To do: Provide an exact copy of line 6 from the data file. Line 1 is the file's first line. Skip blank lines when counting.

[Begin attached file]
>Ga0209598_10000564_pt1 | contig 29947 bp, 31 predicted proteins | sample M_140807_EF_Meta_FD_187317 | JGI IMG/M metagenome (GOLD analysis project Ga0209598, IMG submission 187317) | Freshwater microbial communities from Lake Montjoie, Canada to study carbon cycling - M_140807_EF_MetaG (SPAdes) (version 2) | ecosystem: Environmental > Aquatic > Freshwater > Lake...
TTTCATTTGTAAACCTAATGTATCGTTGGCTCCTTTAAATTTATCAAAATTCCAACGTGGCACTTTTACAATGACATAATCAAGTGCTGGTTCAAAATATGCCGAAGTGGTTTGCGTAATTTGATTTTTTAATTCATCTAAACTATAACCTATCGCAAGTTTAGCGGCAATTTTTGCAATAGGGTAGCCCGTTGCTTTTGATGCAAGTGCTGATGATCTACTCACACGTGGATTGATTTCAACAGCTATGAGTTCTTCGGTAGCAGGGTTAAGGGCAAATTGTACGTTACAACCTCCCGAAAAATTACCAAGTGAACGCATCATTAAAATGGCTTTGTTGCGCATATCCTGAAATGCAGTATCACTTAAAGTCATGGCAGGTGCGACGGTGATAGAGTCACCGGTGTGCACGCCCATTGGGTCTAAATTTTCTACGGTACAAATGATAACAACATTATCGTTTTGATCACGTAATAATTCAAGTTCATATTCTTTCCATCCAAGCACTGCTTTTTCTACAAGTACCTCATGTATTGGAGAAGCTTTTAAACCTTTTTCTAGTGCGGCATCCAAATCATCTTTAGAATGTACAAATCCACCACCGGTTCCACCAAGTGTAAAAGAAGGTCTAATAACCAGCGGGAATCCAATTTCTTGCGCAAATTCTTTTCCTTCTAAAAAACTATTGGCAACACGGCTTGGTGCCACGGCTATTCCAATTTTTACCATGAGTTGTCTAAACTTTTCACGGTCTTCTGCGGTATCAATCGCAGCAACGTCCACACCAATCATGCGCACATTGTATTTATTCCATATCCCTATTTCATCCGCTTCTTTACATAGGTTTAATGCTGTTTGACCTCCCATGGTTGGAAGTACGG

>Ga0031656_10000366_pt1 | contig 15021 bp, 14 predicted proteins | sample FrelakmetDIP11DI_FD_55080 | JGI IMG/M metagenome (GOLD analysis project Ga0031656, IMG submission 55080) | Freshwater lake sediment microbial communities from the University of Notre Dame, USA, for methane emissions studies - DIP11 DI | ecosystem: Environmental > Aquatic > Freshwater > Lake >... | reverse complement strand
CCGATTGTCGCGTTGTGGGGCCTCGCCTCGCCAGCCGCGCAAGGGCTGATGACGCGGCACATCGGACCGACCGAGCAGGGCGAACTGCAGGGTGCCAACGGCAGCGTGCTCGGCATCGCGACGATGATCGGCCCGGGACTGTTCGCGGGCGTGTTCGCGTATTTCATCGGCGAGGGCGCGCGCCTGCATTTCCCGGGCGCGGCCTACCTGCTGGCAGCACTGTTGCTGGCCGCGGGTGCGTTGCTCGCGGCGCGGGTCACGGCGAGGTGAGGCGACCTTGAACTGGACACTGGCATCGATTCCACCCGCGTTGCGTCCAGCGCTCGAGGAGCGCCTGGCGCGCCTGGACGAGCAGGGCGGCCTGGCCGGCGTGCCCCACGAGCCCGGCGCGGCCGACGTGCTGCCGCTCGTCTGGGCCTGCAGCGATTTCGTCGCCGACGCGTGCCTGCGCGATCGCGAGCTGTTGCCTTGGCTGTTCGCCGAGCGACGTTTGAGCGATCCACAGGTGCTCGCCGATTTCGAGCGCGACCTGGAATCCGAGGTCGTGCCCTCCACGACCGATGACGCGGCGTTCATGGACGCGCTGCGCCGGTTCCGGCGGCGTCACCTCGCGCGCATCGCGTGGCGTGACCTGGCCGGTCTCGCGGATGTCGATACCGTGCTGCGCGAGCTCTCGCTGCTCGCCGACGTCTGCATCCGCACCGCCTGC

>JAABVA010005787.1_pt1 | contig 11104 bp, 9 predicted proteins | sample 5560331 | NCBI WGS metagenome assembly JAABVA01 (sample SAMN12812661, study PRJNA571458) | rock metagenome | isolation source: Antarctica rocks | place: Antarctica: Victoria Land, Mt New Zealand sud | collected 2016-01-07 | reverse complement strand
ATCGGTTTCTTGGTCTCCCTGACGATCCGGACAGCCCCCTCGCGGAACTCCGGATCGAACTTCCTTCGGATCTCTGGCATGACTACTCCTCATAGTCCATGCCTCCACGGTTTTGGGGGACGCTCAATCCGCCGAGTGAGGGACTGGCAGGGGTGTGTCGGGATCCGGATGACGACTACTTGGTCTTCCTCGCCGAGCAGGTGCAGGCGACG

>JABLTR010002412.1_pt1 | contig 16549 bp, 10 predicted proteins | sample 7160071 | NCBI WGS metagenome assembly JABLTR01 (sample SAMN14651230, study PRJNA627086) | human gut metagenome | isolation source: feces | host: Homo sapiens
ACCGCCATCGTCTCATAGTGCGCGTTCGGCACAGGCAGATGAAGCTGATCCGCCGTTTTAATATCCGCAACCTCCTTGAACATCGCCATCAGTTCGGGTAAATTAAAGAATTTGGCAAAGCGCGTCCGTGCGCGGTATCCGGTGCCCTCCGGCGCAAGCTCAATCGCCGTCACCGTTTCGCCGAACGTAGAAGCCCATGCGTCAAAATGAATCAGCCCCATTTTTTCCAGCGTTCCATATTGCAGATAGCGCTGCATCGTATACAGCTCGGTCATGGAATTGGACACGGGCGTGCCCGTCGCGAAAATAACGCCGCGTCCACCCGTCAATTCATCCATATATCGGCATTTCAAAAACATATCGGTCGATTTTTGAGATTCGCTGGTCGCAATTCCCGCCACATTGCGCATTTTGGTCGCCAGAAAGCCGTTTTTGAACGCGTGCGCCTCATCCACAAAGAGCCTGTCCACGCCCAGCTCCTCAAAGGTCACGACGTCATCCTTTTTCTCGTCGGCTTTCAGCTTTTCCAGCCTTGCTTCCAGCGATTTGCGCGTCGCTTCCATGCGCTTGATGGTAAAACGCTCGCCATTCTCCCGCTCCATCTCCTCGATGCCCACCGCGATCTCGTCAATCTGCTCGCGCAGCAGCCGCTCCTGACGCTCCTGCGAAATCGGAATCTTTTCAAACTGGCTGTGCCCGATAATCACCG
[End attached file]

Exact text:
ATCGGTTTCTTGGTCTCCCTGACGATCCGGACAGCCCCCTCGCGGAACTCCGGATCGAACTTCCTTCGGATCTCTGGCATGACTACTCCTCATAGTCCATGCCTCCACGGTTTTGGGGGACGCTCAATCCGCCGAGTGAGGGACTGGCAGGGGTGTGTCGGGATCCGGATGACGACTACTTGGTCTTCCTCGCCGAGCAGGTGCAGGCGACG